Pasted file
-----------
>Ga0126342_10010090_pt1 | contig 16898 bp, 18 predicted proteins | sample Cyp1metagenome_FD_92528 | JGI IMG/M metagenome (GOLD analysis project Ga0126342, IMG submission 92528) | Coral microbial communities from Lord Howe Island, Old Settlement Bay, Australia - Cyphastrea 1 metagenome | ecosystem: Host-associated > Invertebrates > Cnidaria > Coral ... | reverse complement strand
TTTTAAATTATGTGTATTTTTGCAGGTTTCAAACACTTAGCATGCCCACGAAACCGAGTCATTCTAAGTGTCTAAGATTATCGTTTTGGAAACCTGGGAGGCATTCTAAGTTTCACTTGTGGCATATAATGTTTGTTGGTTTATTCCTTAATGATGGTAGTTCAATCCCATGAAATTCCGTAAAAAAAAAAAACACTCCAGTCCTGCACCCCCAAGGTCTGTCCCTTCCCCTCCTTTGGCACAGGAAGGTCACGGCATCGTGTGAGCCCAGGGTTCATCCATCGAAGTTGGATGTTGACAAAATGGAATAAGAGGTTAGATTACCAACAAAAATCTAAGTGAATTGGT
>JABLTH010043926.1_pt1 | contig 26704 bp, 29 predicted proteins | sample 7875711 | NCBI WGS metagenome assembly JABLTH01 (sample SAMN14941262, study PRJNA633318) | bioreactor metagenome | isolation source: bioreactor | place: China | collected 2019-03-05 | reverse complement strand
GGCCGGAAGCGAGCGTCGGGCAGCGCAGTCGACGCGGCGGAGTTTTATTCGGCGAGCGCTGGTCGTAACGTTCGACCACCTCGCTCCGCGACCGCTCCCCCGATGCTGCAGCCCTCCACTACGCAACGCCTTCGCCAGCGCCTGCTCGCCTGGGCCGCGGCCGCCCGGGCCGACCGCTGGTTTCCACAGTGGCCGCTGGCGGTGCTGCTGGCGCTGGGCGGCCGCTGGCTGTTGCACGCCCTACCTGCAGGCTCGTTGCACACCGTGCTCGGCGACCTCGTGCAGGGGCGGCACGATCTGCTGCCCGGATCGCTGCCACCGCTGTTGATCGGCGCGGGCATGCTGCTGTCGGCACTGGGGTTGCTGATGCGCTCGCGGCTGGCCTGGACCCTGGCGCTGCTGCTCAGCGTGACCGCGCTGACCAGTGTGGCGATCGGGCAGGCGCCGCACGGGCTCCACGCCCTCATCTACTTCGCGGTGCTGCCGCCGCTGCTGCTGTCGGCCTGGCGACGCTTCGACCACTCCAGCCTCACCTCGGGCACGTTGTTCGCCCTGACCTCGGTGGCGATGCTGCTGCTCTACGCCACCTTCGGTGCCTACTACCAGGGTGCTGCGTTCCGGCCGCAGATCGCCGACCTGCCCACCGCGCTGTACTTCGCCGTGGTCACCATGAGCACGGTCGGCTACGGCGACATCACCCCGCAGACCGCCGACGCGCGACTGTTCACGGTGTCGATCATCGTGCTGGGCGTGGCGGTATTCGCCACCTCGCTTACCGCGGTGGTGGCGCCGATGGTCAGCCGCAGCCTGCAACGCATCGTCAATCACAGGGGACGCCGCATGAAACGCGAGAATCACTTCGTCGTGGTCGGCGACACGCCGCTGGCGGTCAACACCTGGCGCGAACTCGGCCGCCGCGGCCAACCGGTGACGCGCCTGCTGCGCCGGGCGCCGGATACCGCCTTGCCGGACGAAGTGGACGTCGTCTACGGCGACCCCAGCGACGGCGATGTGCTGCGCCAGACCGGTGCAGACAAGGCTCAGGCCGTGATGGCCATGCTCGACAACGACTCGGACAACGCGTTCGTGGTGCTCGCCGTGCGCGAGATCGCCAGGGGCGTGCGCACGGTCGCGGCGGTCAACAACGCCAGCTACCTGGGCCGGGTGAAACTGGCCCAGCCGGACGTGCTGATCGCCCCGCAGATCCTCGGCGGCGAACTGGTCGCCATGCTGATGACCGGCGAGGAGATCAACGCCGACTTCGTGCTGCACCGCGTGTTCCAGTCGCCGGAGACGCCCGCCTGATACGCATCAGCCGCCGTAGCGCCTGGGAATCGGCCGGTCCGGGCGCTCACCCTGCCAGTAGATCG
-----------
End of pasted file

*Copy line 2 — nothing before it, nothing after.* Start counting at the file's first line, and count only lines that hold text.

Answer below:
TTTTAAATTATGTGTATTTTTGCAGGTTTCAAACACTTAGCATGCCCACGAAACCGAGTCATTCTAAGTGTCTAAGATTATCGTTTTGGAAACCTGGGAGGCATTCTAAGTTTCACTTGTGGCATATAATGTTTGTTGGTTTATTCCTTAATGATGGTAGTTCAATCCCATGAAATTCCGTAAAAAAAAAAAACACTCCAGTCCTGCACCCCCAAGGTCTGTCCCTTCCCCTCCTTTGGCACAGGAAGGTCACGGCATCGTGTGAGCCCAGGGTTCATCCATCGAAGTTGGATGTTGACAAAATGGAATAAGAGGTTAGATTACCAACAAAAATCTAAGTGAATTGGT